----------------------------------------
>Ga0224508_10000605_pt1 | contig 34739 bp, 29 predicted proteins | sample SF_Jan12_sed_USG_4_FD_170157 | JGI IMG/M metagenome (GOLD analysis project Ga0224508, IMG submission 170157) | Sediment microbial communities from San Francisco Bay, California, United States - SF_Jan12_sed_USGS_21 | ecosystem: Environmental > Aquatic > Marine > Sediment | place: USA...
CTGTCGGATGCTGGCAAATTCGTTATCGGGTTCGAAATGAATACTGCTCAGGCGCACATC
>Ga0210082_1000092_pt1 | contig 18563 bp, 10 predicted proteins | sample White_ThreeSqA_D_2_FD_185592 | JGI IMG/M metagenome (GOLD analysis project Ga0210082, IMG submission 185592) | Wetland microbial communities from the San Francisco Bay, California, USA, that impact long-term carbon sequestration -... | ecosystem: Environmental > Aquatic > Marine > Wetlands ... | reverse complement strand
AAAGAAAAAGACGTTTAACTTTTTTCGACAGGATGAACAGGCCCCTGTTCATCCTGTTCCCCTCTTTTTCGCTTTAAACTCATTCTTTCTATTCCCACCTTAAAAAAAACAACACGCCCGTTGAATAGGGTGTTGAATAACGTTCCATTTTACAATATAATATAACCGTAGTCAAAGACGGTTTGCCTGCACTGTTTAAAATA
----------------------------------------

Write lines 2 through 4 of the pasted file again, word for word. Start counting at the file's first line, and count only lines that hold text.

CTGTCGGATGCTGGCAAATTCGTTATCGGGTTCGAAATGAATACTGCTCAGGCGCACATC
>Ga0210082_1000092_pt1 | contig 18563 bp, 10 predicted proteins | sample White_ThreeSqA_D_2_FD_185592 | JGI IMG/M metagenome (GOLD analysis project Ga0210082, IMG submission 185592) | Wetland microbial communities from the San Francisco Bay, California, USA, that impact long-term carbon sequestration -... | ecosystem: Environmental > Aquatic > Marine > Wetlands ... | reverse complement strand
AAAGAAAAAGACGTTTAACTTTTTTCGACAGGATGAACAGGCCCCTGTTCATCCTGTTCCCCTCTTTTTCGCTTTAAACTCATTCTTTCTATTCCCACCTTAAAAAAAACAACACGCCCGTTGAATAGGGTGTTGAATAACGTTCCATTTTACAATATAATATAACCGTAGTCAAAGACGGTTTGCCTGCACTGTTTAAAATA